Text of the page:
The performance of root canal sealers is evaluated by their penetration into the root dentin. Sealer selection depends on two important aspects, i.e., penetration and adhesion. Previous research suggested that the type of root canal sealer and pretreatment of root canal walls affects the penetration and bond strength of sealer.[5],[6] Physical and chemical characteristics, including those of surface tension, viscosity, solubility, and particle size have an impact on the consistency and depth of a material's dentinal tubule penetration, according to Mamootil and Messer.[7]

There are various methods of improving the sealer penetration and their adhesion; nonthermal atmospheric plasma (NTAP) application is one of the methods Du et al. and Pan et al., in their analysis examined the feasibility of treating root canals contaminated biofilms of Enterococcus faecalis using NTAP and mentioned that NTAP was effective in disinfection of the root canals with E. faecalis biofilms. Thus, NTAP can be an effective and efficient adjunct to standard endodontic antimicrobial treatment.[8],[9] NTAP application reduces the contact angle, increases the surface wettability, and improves the surface energy of the materials thus increasing the bonding capability of the plasma-treated surfaces. NTAP application improves the hydrophilic property of dentinal tubules which helps in deeper root canal sealers penetration.[10]

Various microscopy techniques are available for the evaluation of the depth of root canal sealer penetration. Confocal laser scanning microscopy (CLSM) was superior in providing thorough details regarding the presence of sealer and its distribution across the dentinal tubules.[11] In order to acquire and process images, CLSM uses a system that combines physical-chemical principles, optical microscopy, and computing resources. The excitation of fluorophores, which can permeate through enamel, dentin, and biofilms, was encouraged by the use of the laser source. This allowed for the detection of their interior structures and the formation of multiple two-dimensional pictures.[12]

Fewer studies have examined the impact of NTAP on the penetration of bioceramic and epoxy resin-based sealers into dentinal tubules. Current confocal laser scanning microscope investigation therefore assessed and compared the impact of NTAP application on the penetration of bioceramic and epoxy resin-based sealers into root dentin.

   Materials and Methods Top

Sample preparation

Forty human-extracted single-rooted mandibular premolars (n = 40) were chosen. Crowns were decoronated with a low-speed handpiece below the cementoenamel junction, standardizing all root lengths to 15 mm. Using #10 K-file (Dentsply Maillefer, Switzerland), the root canal's patency was achieved and the working length was determined 1 mm short of the apex.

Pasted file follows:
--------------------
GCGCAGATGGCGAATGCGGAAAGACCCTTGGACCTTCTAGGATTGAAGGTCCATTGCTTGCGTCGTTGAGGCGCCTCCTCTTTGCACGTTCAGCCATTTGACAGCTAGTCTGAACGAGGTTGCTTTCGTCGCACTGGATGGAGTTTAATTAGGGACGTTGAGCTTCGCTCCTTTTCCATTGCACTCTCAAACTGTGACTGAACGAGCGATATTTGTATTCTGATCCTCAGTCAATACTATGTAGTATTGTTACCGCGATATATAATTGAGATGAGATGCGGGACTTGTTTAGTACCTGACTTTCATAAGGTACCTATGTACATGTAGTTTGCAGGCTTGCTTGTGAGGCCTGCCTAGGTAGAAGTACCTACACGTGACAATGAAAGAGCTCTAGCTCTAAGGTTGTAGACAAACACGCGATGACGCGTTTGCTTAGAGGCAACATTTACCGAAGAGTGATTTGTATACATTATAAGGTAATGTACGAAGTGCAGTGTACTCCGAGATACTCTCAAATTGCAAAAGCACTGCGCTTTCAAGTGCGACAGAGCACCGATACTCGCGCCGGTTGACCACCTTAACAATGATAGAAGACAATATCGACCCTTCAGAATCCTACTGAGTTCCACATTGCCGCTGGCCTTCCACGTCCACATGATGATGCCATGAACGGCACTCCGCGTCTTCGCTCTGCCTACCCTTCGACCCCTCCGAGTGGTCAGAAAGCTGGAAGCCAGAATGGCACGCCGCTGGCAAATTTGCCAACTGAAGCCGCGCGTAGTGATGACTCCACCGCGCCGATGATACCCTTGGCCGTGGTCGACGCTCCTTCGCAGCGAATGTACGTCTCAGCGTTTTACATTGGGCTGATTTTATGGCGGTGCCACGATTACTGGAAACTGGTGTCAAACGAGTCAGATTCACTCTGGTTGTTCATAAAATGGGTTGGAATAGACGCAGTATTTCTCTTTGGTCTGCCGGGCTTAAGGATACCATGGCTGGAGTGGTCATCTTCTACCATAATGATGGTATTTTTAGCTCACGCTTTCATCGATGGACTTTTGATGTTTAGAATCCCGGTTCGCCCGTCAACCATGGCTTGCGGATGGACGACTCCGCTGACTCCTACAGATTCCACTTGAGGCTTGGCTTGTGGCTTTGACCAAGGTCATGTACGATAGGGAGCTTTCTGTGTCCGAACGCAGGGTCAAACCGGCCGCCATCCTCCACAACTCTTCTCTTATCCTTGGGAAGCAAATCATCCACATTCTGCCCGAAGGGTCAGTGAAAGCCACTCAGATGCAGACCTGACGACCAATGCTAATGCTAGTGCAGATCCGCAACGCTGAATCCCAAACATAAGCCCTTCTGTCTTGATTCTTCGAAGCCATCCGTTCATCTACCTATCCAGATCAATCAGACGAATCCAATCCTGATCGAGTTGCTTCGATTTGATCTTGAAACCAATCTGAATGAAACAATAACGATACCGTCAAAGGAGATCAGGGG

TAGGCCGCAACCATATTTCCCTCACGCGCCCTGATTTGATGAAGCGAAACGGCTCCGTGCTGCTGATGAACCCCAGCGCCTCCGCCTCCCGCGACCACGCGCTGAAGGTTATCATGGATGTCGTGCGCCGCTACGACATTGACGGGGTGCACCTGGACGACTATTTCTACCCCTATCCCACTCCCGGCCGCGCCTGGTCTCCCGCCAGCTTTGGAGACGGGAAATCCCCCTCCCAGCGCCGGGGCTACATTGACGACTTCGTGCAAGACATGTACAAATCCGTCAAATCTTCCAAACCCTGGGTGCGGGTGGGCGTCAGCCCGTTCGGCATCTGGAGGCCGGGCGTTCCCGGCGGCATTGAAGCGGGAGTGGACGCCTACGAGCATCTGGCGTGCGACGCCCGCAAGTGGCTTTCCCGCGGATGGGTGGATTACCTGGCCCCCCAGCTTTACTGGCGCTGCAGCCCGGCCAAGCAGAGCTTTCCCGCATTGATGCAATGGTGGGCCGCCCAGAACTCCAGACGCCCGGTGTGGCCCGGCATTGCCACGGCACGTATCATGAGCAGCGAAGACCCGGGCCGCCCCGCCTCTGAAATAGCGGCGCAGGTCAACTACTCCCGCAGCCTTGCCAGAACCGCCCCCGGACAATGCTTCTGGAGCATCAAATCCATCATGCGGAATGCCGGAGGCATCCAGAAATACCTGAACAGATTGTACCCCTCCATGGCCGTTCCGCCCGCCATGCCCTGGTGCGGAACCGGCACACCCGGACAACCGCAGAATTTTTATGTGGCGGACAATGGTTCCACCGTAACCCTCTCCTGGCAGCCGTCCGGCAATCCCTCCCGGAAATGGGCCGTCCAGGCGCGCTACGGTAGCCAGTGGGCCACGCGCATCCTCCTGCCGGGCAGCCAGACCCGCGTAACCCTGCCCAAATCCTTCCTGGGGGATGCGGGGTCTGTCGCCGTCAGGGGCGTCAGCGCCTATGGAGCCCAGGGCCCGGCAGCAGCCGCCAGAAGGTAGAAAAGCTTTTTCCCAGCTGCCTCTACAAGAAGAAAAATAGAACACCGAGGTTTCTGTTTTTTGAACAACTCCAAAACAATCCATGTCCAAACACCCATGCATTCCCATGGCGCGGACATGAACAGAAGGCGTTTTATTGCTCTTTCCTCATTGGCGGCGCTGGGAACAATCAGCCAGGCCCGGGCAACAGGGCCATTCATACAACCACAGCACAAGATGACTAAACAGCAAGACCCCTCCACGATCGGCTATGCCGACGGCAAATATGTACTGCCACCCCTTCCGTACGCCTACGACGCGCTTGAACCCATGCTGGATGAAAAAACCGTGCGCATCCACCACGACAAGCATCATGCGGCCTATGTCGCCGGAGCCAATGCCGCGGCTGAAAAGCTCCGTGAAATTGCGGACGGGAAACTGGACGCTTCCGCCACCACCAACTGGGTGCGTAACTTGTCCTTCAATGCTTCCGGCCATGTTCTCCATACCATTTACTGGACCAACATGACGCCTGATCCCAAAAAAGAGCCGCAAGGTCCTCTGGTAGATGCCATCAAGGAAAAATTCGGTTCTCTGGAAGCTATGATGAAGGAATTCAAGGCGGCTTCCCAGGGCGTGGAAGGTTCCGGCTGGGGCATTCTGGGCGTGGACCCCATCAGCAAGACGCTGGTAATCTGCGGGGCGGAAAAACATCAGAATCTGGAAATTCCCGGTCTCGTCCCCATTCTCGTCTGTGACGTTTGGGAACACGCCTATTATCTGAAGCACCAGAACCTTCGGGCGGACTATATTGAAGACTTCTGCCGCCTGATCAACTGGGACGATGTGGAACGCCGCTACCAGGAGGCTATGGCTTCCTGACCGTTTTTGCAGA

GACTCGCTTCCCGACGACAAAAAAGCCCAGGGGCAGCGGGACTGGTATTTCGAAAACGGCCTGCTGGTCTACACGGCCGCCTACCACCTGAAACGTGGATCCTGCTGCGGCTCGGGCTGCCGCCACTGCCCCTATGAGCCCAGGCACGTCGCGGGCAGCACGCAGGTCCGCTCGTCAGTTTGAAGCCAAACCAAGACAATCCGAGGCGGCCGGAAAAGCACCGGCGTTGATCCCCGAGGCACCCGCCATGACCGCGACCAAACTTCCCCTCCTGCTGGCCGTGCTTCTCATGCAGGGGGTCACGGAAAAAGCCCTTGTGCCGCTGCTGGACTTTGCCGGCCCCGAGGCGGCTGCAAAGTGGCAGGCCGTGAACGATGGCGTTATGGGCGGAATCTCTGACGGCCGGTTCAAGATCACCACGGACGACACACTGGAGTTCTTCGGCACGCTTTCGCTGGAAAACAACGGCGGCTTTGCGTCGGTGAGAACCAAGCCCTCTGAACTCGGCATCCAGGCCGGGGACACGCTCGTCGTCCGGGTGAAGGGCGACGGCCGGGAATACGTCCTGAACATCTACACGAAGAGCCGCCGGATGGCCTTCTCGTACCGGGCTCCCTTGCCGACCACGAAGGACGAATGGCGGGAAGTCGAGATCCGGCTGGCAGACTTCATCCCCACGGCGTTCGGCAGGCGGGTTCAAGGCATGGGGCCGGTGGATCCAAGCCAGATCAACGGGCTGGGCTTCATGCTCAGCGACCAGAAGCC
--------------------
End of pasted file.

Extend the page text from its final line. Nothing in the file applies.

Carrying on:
Biomechanical preparation was done using ProTaper Gold (Dentsply Sirona, USA) nickel–titanium rotary instruments. Each time a file is changed, to eliminate the smear layer left behind from instrumentation, root canals were irrigated with 2 ml of 5.25% sodium hypochlorite (Prime Dental Products, India) and with 2 ml of 17% ethylenediaminetetraacetic acid (MD-Cleanser, Korea). Finally, 5 ml of distilled water was used to flush the canals, and paper points were used to dry them. Forty samples (n = 40) were divided each contained ten samples (n = 10), as follows:

  • Group 1: Bioceramic sealer (BioRoot RCS) without application of NTAP
  • Group 2: Epoxy resin-based sealer (AH Plus) without application of NTAP
  • Group 3: Bioceramic sealer (BioRoot RCS) with application of NTAP
  • Group 4: Epoxy resin based-sealer (AH Plus) with application of NTAP.

Nonthermal atmospheric plasma application

After biomechanical preparation, samples in Groups 3 and 4 were given NTAP treatment. A glass reactor with a 30 cm length and 5 cm diameter was employed for the NTAP application. Using a mechanical pump, the glass reactor is evacuated to pressures under 2 Pa. The glass reactor was fueled with gas and inflated to a pressure of 10 Pa. Helium-argon gas was used to treat all samples at 60 watts for 30 s and the length of the plasma jet maintained was almost about 15 mm. The sample and the plasma jet's tip's distance during the procedure was about approximately 5 mm. NTAP is dispersed as a plasma jet at a greater flow rate of 5 L/min [Figure 1].[13],[14] NTAP is a partially ionized gas at room temperature. Even if NTAP is applied at the canal orifice, the depth of NTAP penetration into the root dentin may be due to the highly energetic particles bombarding plasma-treated surfaces, which cause the energy of these species to be transferred to the solid surfaces of the root dentin.
Figure 1: Nonthermal atmospheric plasma application